Tag Archives: JG Ballard

Sinister in suburbia

Martin Amis pays tribute to the late author J.G. Ballard:

Ballard was a great exponent of the Flaubertian line — that writers should be orderly and predictable in their lives, so that they can be savage and sinister in their work. He lived in a semi-detached in Shepperton, which might as well have been called “Dunroamin,” and there was the tomato-red Ford Escort parked in its slot in the front garden. When I wrote a long profile of him in 1984, I arrived at 11 in the morning and his first words were “Whisky! Gin! Vodka!” He told me that “Crash freaks” from, say, the Sorbonne would visit him expecting to find a miasma of lysergic-acid and child abuse. But, in fact, what they found was a robustly rounded and amazingly cheerful, positively sunny — suburbanite.

As it turned out, the wildest behavior indulged in by the  author of such wildly disturbing works as The Atrocity Exhibition, Crash and Empire of the Sun was to have a glass of Scotch every hour of the day, starting early in the morning. It wasn’t exactly an indulgence: when Ballard found himself a widower with a demanding writing schedule and children to support, that hourly dose was what he needed to stay functional. He also worked to push back the starting time for that first glass.

I wouldn’t recommend that for anybody else. Personally, I’d stick with coffee — or some nice green tea. But it seemed to work for Ballard, and his books worked for me.

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Ballard bundle

I see that The Complete Stories of J.G. Ballard is finally going to get a U.S. edition: 1,200-plus pages encompassing 92 stories. Meanwhile, the jg-ballardexemplary fan site Ballardian has links to obituaries and appreciations, as well as reactions from Ballard’s friends, admirers and colleagues, including Michael Moorcock, Christopher Priest and Toby Litt. And in this interview, Ballard talks about his admiration for William S. Burroughs. Curious to think that Ballard and Burroughs each saw their most infamous novels — Burroughs’ Naked Lunch and Ballard’s Crash — turned into David Cronenberg films that were ultimately best remembered for their outrageously creative soundtrack music by Howard Shore. And here’s a list of Ballard novels that almost but never quite became movies, including an adaptation of The Unlimited Dream Company that would have starred Richard Gere, and a list of pop and rock groups that cite Ballard’s work as an inspiration.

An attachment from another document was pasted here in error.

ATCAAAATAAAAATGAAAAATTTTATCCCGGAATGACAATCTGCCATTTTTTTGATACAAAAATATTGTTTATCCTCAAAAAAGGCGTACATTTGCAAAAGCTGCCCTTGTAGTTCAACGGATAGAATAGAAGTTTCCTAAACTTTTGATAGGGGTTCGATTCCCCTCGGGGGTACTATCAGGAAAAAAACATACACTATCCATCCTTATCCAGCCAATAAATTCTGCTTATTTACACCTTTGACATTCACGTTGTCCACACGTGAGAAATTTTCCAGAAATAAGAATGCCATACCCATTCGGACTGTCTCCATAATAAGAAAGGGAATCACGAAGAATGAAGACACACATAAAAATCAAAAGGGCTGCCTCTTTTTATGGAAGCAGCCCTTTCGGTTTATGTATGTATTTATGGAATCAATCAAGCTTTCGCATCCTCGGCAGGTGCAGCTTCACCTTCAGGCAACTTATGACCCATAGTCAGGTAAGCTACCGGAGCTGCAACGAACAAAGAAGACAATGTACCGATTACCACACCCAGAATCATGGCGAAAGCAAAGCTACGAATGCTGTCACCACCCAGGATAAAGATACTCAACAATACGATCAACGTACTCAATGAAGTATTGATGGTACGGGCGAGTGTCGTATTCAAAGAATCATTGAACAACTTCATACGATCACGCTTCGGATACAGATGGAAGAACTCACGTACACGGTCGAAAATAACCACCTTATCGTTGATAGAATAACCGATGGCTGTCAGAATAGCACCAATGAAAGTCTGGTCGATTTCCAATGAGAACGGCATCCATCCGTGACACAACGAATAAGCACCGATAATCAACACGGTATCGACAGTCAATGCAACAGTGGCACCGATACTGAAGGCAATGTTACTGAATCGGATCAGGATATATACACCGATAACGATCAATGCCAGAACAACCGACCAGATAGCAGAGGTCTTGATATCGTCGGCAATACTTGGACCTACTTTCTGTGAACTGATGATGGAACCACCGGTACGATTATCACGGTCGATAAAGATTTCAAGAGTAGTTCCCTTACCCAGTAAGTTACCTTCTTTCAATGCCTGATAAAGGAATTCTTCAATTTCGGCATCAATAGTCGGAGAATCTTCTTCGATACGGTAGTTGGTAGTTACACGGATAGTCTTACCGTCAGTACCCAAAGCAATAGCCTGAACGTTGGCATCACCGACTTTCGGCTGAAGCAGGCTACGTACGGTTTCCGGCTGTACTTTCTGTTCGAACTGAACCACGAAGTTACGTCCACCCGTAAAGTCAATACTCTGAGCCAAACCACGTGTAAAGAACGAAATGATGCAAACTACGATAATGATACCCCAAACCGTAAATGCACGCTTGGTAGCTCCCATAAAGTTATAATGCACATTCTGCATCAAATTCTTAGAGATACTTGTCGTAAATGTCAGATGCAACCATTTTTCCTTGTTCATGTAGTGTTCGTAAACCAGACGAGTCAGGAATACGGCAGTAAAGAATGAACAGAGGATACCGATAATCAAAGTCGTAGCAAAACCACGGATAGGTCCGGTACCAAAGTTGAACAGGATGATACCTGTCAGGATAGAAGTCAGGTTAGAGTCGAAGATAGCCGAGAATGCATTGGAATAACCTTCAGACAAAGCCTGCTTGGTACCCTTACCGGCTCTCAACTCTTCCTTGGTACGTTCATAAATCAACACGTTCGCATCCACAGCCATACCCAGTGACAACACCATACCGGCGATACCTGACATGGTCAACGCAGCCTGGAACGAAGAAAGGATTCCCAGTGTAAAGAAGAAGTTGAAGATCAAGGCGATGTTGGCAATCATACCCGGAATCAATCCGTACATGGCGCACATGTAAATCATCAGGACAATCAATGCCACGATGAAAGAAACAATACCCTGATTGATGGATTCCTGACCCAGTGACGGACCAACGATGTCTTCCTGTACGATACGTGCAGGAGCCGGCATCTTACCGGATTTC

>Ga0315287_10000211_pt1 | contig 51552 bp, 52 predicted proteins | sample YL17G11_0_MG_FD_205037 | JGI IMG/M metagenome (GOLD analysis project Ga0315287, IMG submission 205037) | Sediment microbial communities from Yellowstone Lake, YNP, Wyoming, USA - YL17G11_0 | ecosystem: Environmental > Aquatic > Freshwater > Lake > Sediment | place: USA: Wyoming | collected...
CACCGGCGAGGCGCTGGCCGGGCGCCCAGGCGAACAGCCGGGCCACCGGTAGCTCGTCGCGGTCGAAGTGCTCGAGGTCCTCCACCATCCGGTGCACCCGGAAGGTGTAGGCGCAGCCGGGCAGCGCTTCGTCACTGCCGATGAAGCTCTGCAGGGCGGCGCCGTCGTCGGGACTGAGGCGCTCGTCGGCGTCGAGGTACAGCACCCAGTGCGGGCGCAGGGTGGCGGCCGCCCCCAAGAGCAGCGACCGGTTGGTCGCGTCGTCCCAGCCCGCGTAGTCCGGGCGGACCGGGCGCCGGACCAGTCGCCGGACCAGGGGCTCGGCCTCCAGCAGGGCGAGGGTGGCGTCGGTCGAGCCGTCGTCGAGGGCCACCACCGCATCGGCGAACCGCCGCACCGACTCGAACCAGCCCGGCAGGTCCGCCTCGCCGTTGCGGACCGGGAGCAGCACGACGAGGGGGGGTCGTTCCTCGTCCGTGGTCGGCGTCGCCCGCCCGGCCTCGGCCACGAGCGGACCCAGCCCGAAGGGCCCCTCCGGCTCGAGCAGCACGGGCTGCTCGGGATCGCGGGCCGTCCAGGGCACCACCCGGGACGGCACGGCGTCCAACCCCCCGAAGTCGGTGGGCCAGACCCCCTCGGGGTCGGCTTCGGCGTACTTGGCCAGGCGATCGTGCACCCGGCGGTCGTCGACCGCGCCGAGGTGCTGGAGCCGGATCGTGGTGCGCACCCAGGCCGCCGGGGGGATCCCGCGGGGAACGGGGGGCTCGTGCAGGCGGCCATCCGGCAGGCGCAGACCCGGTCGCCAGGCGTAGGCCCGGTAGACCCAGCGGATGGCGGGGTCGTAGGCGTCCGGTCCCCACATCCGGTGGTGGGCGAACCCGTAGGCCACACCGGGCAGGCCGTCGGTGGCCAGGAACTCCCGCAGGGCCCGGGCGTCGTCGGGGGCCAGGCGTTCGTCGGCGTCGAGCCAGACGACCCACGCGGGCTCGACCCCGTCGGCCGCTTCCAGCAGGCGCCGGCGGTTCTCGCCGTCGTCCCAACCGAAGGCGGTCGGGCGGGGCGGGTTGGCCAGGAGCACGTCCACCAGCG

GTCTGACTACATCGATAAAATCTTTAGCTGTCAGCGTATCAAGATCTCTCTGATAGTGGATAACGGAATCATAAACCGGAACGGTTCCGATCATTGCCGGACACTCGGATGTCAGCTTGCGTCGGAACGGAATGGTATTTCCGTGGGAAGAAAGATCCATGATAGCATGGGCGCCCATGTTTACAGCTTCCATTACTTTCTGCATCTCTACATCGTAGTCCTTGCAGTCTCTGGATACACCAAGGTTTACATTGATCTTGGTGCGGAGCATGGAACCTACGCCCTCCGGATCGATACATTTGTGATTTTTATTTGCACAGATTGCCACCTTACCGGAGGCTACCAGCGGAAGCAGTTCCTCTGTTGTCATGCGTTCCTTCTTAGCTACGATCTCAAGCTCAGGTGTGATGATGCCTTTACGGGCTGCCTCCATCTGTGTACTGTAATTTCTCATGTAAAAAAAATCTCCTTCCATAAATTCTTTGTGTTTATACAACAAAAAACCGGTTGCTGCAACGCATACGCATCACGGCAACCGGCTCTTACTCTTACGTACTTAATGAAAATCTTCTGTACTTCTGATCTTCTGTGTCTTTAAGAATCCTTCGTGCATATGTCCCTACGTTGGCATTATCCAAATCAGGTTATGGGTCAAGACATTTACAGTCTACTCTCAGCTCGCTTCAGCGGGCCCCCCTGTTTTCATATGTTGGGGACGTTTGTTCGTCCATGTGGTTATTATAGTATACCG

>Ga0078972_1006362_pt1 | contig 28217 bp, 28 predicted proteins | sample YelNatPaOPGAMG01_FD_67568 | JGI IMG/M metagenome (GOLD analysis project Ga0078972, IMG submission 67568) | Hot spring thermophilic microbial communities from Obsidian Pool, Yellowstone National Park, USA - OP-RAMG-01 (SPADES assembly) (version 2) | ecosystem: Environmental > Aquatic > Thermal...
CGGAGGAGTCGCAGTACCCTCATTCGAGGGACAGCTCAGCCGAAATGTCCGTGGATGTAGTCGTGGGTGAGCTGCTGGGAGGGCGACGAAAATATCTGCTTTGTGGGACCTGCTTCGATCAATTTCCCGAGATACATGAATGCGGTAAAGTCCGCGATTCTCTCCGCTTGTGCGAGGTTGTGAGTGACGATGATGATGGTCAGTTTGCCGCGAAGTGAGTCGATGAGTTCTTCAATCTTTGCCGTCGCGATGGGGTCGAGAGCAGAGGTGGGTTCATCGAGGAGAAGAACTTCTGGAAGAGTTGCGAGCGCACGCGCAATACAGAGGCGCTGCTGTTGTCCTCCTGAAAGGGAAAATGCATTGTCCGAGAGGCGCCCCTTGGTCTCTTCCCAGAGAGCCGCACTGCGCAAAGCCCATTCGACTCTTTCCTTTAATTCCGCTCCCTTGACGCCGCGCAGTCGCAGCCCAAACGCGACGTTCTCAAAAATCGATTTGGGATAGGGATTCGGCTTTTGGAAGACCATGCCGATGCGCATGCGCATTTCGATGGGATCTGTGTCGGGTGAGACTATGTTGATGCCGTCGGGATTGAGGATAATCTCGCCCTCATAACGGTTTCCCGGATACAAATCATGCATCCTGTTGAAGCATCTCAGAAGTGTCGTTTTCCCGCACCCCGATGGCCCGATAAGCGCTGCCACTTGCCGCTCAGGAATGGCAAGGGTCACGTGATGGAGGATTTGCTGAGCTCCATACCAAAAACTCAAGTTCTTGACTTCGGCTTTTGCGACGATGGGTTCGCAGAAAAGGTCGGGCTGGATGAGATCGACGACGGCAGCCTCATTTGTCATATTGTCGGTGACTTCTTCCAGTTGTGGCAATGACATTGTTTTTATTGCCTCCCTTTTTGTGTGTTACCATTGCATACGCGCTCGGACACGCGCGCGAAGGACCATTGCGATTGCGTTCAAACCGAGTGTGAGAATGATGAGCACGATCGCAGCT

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J.G. Ballard

J.G. Ballard died this morning at 79. He was probably best known for his novel Empire of the Sun, a supremely tough and well-wrought tale drawn from his childhood in a Japanese prison camp during World War II, which Steven Spielberg made a brave attempt at adapting for film. I grew up on Ballard’s science fiction work, particularly the mind-warping stories in Chronopolis and Vermilion Sands, but it became clear pretty quickly that “science fiction” was simply a default designation: stories like “The Drowned Giant,” or “The Assassination of John Fitzgerald Kennedy Considered As a Downhill Motor Race,” or “The Voices of Time” were sui generis, and Ballard’s work answered to genre conventions only at its weakest.

The violence and alienation in his work put him closer to William S. Burroughs than Robert A. Heinlein — in fact, Burroughs wrote the preface to The Atrocity Exhibition, an outrageous collection of stories and story-fragments Ballard called “condensed novels.” When David Cronenberg adapted Ballard’s difficult and rather repulsive novel Crash into an equally difficult and rather repulsive film, all you could do was marvel at how it had taken so long for the two to come together.

Ballard was better understood and more widely celebrated in the U.K. than the U.S., but I hope the interest stirred up by his death leads to more of his work becoming available.

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